- Use relief workers or assign additional workers for physically demanding tasks
- Provide PPE appropriate to the weather conditions, if possible
- Mandate frequent rest periods in a shaded shelter
- Provide cool water or other non-alcoholic and non-caffeinated beverages to workers
- Train employees to recognize the signs of heat-related illnesses and take action
- Wear clothing that is light colored, loose fitting, and breathable (like cotton)
- Gradually build up to heavy or demanding work
- Take frequent breaks in cool or shady areas
- Monitor themselves and their coworkers for signs of heat stress
(Learn about New Trends in Equipment to Help Outdoor Workers Beat the Heat.)
Hazard #3: Dehydration
Whether it’s through breathing, sweating, or urinating, our bodies are constantly losing water. And since water is what keeps our bodies functioning optimally by regulating our core body temperature, carrying nutrients to our organs, and flushing out internal toxins, it’s critical that we replenish this lost fluid.
Extreme heat and hard physical labor can increase the rate at which our bodies lose water, depleting our hydration levels and posing a health and safety risk.
Symptoms of dehydration include:
- Muscle cramps
- Nausea, dizziness, or confusion
- Excessive sweating
- Hot, dry skin
How to Manage It
Make sure water is readily available and that workers drink it regularly – about one cup of liquid every 15 to 20 minutes is ideal.
Alcoholic, caffeinated, and sugary drinks can exacerbate dehydration, so it’s best to stick with water.
Urine color is an important indicator of hydration levels. Make sure your employees know they should monitor their urine color and what to look for. Clear or pale yellow urine indicates adequate hydration, while darker yellow is a warning of dehydration.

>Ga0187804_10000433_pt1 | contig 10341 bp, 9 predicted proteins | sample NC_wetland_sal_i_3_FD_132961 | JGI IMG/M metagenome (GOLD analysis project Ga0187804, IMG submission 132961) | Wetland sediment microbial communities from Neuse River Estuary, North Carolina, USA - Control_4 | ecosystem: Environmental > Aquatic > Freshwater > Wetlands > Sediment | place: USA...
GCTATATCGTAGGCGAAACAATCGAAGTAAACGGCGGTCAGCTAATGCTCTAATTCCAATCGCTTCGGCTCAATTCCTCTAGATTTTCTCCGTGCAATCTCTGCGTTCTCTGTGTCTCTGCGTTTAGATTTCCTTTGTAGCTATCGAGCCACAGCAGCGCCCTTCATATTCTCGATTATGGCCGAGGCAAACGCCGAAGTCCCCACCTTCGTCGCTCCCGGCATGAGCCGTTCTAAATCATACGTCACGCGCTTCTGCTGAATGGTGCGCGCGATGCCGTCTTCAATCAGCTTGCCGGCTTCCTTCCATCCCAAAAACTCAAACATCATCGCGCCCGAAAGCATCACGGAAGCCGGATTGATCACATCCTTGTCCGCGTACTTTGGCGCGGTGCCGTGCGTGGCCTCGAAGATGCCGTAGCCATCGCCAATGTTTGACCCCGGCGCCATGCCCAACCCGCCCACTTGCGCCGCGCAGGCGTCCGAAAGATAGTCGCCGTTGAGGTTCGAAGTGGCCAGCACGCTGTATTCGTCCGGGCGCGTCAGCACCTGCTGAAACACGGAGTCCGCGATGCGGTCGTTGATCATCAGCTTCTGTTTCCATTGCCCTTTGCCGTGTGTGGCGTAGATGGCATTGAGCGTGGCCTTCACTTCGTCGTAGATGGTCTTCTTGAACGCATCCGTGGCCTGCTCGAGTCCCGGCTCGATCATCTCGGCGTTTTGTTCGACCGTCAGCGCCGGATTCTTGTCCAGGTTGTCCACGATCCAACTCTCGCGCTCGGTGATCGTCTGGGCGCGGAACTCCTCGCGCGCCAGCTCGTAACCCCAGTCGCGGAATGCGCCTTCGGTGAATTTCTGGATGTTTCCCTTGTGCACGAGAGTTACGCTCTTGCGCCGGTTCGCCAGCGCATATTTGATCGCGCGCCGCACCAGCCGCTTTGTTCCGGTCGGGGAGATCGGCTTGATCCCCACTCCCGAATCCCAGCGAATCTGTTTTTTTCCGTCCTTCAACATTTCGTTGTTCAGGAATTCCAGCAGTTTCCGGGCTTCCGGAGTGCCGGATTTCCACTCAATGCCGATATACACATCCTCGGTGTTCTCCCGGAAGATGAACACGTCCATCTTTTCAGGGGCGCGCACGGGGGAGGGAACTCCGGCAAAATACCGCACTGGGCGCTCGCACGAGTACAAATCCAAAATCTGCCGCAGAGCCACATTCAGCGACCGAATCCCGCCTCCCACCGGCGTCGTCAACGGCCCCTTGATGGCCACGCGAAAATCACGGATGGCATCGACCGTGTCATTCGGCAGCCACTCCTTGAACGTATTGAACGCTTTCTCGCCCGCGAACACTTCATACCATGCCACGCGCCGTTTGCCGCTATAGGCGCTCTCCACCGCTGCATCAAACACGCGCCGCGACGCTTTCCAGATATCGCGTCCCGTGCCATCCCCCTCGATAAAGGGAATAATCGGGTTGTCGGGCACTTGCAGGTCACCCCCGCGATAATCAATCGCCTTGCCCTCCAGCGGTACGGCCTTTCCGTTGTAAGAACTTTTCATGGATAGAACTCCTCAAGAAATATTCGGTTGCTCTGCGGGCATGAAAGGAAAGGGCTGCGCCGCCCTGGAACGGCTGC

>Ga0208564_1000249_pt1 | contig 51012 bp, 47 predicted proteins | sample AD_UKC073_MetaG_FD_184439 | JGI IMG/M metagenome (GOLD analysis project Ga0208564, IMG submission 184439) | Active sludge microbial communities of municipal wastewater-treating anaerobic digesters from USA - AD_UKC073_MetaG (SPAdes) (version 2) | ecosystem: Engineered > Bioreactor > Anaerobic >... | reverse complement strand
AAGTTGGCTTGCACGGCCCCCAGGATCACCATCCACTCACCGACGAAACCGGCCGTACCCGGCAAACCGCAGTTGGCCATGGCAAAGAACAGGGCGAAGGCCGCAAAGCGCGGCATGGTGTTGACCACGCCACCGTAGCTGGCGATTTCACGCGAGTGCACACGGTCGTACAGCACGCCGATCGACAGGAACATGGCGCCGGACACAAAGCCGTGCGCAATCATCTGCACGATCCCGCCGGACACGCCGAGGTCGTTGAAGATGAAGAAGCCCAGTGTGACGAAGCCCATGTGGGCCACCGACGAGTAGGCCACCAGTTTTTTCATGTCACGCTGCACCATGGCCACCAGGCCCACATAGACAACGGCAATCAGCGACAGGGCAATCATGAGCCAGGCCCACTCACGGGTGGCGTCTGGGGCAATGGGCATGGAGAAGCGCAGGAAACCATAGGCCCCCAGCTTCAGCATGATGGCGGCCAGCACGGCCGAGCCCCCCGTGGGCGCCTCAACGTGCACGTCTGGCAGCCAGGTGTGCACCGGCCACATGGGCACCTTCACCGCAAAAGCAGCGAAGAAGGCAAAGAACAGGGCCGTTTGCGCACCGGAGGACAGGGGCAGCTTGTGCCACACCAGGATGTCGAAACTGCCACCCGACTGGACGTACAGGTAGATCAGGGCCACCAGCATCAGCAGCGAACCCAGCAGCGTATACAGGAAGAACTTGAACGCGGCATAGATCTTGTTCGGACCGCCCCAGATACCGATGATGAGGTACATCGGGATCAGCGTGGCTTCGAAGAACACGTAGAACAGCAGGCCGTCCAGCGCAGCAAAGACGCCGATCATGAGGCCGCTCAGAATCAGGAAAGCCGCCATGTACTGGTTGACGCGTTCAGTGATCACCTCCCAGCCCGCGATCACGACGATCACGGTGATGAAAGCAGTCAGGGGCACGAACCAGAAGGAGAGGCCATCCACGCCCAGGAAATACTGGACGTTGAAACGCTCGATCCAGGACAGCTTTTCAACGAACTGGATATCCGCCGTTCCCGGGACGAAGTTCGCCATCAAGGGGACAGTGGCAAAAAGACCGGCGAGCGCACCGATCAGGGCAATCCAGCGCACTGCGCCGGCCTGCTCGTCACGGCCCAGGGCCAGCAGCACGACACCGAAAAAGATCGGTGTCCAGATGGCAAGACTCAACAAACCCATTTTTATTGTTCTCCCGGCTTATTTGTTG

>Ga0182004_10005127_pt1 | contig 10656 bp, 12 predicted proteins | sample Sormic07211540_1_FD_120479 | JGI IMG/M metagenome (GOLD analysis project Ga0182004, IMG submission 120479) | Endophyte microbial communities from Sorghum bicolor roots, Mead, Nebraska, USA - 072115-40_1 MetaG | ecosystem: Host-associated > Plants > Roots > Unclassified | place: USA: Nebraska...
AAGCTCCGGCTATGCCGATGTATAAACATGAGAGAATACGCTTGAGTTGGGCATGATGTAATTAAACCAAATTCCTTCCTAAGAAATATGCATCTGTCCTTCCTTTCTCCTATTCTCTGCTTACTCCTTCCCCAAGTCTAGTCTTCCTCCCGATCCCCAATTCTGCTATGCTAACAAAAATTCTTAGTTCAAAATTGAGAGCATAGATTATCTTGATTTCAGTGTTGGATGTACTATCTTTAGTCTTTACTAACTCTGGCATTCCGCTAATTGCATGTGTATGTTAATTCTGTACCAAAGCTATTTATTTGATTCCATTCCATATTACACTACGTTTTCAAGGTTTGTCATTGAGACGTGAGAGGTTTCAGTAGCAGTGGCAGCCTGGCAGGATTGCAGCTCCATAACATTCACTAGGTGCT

Hazard #4: Sun Exposure
Workers who spend long periods of time outside are most at risk, including construction workers, gardeners, and even some public service workers.
The main short-term effect from extended sun exposure is sunburns, which can range from a mild reddening of the skin to more serious burns that blister and peel. It can also contribute to fatigue and dehydration. In the long-term, workers may experience leathery and wrinkled skin and an increased risk of skin cancer, which can be deadly.
How to Manage It
Workers should keep covered up as much as possible, including wearing a hat with a flap or brim to protect the ears and back of the neck.
All areas of exposed skin should be covered with sunscreen and water should be made available to combat dehydration.
Whenever possible, allow for regular breaks in a shady area.
Those with fair skin should check for unusual moles or spots on a regular basis and see a doctor if they find anything that is changing in shape, size, and color, or is itchy or bleeding.
Hazard #5: Road Construction Work
The summer is construction season on roadways around the country. Whether they’re filling potholes and paving or directing traffic around utility workers, employees who work on or near busy roadways must constantly battle traffic hazards to remain safe.
According to NIOSH, nearly 100 workers are killed and more than 20,000 injured in work zones every year.
Common hazards include:
- Speeding motorists
- Moving vehicles inside the work zone
- Low visibility conditions
- Crossing busy roadways
How to Manage It
Clearly identify work areas and use barriers and lower speed limits to keep the public (and their vehicles) out of them.
Ensure every worker is equipped with the appropriate PPE for the job, including the correct class of hi-vis gear.
Holding regular training sessions can be an effective way of educating workers about traffic-related hazards and protection plans.
The changing seasons bring a host of new safety challenges to outdoor workers. By identifying and understanding the hazards and taking steps to manage the risk, you can ensure your workers remain safe, healthy, and productive throughout the summer months.